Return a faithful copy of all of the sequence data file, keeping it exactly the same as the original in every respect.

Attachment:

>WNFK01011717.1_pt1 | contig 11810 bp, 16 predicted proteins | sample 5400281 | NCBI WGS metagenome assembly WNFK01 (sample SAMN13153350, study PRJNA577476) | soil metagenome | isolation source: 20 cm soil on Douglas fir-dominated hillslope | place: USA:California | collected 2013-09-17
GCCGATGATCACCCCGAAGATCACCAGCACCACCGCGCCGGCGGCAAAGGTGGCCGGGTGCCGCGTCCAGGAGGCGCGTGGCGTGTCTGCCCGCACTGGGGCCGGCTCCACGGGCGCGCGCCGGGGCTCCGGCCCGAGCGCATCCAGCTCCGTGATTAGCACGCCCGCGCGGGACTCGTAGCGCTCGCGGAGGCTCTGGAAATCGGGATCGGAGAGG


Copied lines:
>WNFK01011717.1_pt1 | contig 11810 bp, 16 predicted proteins | sample 5400281 | NCBI WGS metagenome assembly WNFK01 (sample SAMN13153350, study PRJNA577476) | soil metagenome | isolation source: 20 cm soil on Douglas fir-dominated hillslope | place: USA:California | collected 2013-09-17
GCCGATGATCACCCCGAAGATCACCAGCACCACCGCGCCGGCGGCAAAGGTGGCCGGGTGCCGCGTCCAGGAGGCGCGTGGCGTGTCTGCCCGCACTGGGGCCGGCTCCACGGGCGCGCGCCGGGGCTCCGGCCCGAGCGCATCCAGCTCCGTGATTAGCACGCCCGCGCGGGACTCGTAGCGCTCGCGGAGGCTCTGGAAATCGGGATCGGAGAGG